Acton Commentary

Free Trade Advances Despite Politics


This week, the U.S. House of Representatives voted 215 to 214 to approve Trade Promotion Authority, or "fast track" trade negotiating authority, for President Bush. Earlier today, the Senate finance committee, moved the bill out of committee to the Senate floor. This legislation would allow the President to negotiate global trade treaties on a "take-it-or-leave-it" basis, no amendments allowed by the United States Congress. Recent Presidents have held this authority, but the provision expired in 1994.

To be sure, the freedom to engage in mutually beneficial exchange is an essential component of a just social order. There is an essential relationship between a free, open economy and a free and prosperous people. These people are then free to pursue a variety of creative solutions in meeting their neighbors' needs.

There is no doubt that this provision marks a major advance for the free trade agenda in the United States. Liberalized trade has been a top priority for this administration. In a speech this April, President Bush expressed his conviction concerning the power of free trade:

"Open trade fuels the engines of economic growth that create jobs and new income. It applies the power of markets to the needs of the poor. It spurs the process of economic and legal reform. It helps to dismantle the protectionist bureaucracies that stifle incentive and invite corruption. And open trade reinforces the habits of liberty that sustain democracy over the long term."

The recent vote of the House of Representatives on Trade Promotion Authority would seem to be one step in advancing the principles of liberalized trade articulated by President Bush. However positive this vote is for a liberalized trade agenda, it is important to note that no piece of legislation is perfect, including this one.

There is a cliché concerning the business of politics that applies to this vote: "all politics is local." The "fast track" bill passed by the House of Representatives is a perfect example of this perennial political reality at work. Supporters of free trade, no doubt, are puzzled at some of the deals cut by lawmakers to pass "fast track" legislation. Many of the compromises made are actually self-defeating blows to the expansion of free trade.

In order to pass congressional muster, the White House felt pressure to add some provisions that seem oddly out of place in a legislative provision that enshrines our national commitment to free and open markets. Two particular examples serve to illustrate this point. In a letter to Congressman Jim DeMint, R-SC, the White House promised to use "whatever means necessary" to cancel textile export preferences that Congress had previously granted the Caribbean, Central American, and Andean nations. Secondly, White House officials also sought to allay the concerns of a block of Florida lawmakers who were concerned that the "fast track" legislation would harm the domestic citrus market by increased competition with Brazilian citrus imports. No doubt, in agreeing to these provisions, lawmakers pursued protectionist policies to bolster textile manufactures and agricultural interests at home. Even in negotiating a central piece of the global free trade agenda, all politics are still local–very local.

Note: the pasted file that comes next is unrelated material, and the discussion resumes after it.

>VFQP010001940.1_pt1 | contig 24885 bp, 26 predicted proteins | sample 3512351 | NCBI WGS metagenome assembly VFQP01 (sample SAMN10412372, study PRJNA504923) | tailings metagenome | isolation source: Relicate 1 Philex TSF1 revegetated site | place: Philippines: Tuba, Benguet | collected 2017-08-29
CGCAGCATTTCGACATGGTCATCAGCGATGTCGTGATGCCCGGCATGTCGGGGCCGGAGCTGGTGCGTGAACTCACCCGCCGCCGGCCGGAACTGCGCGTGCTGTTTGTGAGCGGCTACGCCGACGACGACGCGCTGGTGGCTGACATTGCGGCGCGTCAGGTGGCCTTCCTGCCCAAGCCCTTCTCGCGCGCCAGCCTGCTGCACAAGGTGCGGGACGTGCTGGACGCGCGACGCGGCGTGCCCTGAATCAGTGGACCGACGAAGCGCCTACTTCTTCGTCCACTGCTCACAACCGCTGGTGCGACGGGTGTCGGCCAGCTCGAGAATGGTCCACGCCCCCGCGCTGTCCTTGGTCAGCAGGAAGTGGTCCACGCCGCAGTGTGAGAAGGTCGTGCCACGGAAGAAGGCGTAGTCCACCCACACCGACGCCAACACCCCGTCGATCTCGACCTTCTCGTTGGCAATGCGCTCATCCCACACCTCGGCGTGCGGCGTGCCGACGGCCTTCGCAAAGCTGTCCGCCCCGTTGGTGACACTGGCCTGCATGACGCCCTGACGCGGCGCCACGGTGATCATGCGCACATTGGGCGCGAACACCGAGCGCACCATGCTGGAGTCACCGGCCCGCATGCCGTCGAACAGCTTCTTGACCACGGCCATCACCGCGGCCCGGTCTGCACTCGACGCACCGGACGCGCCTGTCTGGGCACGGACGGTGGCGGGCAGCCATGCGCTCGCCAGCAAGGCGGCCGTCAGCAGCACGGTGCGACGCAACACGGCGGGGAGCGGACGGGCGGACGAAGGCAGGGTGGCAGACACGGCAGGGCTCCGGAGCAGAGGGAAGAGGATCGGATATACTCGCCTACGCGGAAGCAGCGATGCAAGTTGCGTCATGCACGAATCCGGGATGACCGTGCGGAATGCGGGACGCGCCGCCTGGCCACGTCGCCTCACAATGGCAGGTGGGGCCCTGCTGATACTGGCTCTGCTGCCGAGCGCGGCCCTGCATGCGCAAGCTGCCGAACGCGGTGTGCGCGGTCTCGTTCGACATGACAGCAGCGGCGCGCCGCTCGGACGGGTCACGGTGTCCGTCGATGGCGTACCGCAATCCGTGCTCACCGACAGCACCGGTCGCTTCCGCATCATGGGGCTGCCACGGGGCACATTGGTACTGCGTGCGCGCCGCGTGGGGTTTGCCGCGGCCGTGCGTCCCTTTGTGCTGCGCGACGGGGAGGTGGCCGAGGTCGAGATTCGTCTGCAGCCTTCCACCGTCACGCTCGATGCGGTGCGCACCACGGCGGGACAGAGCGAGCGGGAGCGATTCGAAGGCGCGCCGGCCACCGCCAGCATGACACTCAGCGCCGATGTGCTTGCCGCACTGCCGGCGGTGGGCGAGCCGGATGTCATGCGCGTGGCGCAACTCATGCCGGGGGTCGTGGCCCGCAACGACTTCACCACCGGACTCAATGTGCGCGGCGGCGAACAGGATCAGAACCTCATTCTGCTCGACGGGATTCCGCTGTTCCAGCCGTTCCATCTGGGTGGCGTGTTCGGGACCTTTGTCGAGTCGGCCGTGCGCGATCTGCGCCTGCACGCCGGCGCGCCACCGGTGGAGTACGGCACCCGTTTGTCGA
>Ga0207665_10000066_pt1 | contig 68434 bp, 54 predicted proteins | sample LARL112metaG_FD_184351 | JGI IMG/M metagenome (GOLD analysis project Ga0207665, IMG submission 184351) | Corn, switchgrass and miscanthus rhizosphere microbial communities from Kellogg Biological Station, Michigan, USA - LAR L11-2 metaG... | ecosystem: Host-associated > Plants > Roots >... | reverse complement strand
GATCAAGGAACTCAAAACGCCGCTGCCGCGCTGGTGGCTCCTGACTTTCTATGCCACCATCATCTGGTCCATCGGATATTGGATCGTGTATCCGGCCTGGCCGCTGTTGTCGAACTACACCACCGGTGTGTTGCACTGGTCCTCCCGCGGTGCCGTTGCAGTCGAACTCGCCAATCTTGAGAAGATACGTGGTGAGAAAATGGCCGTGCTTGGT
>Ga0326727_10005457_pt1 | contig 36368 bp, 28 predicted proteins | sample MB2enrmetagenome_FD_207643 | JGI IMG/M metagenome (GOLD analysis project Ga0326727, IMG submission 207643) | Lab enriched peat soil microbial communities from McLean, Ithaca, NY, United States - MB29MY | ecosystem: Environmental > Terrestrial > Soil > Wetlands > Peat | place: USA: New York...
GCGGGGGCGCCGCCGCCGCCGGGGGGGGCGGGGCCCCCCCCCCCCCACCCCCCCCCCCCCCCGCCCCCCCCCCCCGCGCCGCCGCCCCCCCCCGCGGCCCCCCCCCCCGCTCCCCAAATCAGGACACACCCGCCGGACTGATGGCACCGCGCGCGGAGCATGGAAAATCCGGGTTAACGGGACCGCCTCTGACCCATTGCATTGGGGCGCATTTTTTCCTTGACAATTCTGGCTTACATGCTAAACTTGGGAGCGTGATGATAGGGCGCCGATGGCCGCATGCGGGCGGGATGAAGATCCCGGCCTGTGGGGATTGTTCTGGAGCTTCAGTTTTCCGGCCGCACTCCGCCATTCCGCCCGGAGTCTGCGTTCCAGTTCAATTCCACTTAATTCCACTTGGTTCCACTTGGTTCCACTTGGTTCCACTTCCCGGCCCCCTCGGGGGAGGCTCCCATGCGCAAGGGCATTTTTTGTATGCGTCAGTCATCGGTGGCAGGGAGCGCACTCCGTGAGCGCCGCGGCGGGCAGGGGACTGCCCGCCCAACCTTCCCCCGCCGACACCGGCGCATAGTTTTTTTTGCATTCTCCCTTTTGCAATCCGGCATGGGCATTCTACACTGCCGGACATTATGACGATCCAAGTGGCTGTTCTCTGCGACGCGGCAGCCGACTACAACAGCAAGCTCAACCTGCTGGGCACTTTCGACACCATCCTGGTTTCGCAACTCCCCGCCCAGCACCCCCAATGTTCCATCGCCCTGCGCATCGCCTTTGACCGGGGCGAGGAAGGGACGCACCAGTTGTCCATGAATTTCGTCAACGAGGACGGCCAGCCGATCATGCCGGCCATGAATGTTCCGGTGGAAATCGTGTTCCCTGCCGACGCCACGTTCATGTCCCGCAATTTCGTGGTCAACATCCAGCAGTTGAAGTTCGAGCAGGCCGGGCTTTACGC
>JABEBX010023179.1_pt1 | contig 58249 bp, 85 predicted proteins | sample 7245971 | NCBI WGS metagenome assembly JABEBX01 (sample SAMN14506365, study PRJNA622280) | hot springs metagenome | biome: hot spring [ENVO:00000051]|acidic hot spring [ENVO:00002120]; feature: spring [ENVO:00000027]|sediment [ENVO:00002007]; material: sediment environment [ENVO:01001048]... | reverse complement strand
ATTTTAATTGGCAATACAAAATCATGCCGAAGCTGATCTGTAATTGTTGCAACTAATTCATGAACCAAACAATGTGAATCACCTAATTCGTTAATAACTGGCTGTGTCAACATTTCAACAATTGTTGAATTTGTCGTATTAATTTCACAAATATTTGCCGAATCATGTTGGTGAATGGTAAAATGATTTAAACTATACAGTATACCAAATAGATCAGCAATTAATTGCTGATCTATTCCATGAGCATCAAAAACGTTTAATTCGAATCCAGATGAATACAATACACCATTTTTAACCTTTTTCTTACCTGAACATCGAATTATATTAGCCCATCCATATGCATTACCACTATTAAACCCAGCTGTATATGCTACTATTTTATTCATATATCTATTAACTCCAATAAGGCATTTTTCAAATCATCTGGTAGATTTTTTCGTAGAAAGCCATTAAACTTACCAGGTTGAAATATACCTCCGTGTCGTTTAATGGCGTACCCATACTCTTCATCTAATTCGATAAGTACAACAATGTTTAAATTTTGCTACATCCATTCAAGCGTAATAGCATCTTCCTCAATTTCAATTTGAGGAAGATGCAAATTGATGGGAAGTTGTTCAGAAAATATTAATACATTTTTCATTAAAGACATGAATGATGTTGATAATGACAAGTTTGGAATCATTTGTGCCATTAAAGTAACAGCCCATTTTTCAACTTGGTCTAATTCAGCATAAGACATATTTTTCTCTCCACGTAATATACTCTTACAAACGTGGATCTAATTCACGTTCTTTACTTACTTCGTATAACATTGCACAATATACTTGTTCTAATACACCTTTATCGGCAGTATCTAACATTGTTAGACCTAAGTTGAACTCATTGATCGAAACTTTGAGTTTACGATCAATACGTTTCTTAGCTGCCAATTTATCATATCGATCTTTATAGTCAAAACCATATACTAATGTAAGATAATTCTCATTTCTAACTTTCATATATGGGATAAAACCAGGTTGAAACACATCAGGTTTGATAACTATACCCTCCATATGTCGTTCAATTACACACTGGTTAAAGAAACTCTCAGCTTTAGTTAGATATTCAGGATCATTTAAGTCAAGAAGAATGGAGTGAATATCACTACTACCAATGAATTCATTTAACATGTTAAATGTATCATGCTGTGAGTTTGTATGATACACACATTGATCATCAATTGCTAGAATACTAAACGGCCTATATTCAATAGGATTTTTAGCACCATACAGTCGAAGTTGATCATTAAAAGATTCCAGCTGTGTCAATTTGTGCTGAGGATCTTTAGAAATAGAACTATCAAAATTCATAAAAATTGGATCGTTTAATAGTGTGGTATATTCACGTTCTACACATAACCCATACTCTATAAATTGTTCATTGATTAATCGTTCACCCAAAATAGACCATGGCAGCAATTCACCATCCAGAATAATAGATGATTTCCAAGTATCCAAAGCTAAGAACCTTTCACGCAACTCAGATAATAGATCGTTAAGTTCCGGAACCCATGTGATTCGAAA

The difficulty with attaching such protectionist agendas to the "fast track" legislation is that a central tenet of the legislation is gutted–its ability to aid the economic development of poorer nations through expanded trade. Poorer nations rely heavily on products like textiles and agricultural products for export and trade. These products serve as the foundation for economic development in developing nations that, by definition, do not possess the capacity or workforce to produce microchips, computers, automobiles, and other high-technology products.

Furthermore, such a protectionist agenda, which excludes trade partners in the developing world, denies an essential component of human dignity–a chance for people to work and contribute to their own well-being. If the workers in a developing nation have no market or cannot expand the market for the products they produce, many workers will be forced out of a job. Potentially, many more will not be able to enter the work force.

Protectionist policies squelch opportunities for productive work, yielding damaging effects to the inherent dignity of man, who is charged to be productive, creative, and contributive to the world in which he lives.

With the attachment of these protectionist provisions to the "fast track" legislation, lawmakers have effectively cut out many potential trading partners in developing nations. In turn, these policies will force U.S. consumers to pay higher prices for products and deny economic development and opportunity to nations sorely in need of expanded markets for their products. This is certainly at odds with President Bush’s stated goal of liberalizing trade in order that the power of markets may be applied to the needs of the poor.

Caveats said, the Trade Promotion Authority legislation is a solid first step in expanding the free trade agenda. The imperfections of this bill, while serious, do not outweigh the usefulness of this particular piece of legislation. It is an important first step in the effort to expand free trade and open markets around the globe, but it is just that–a first step. It is clear that protectionist policies for homegrown interests still command a powerful voice in our nation’s trade policy. No doubt, many lawmakers understand such policies as the "price of doing business." This is a price, however, that will be born out in higher costs for consumers and the exclusion of developing countries as trading partners. A high price, indeed.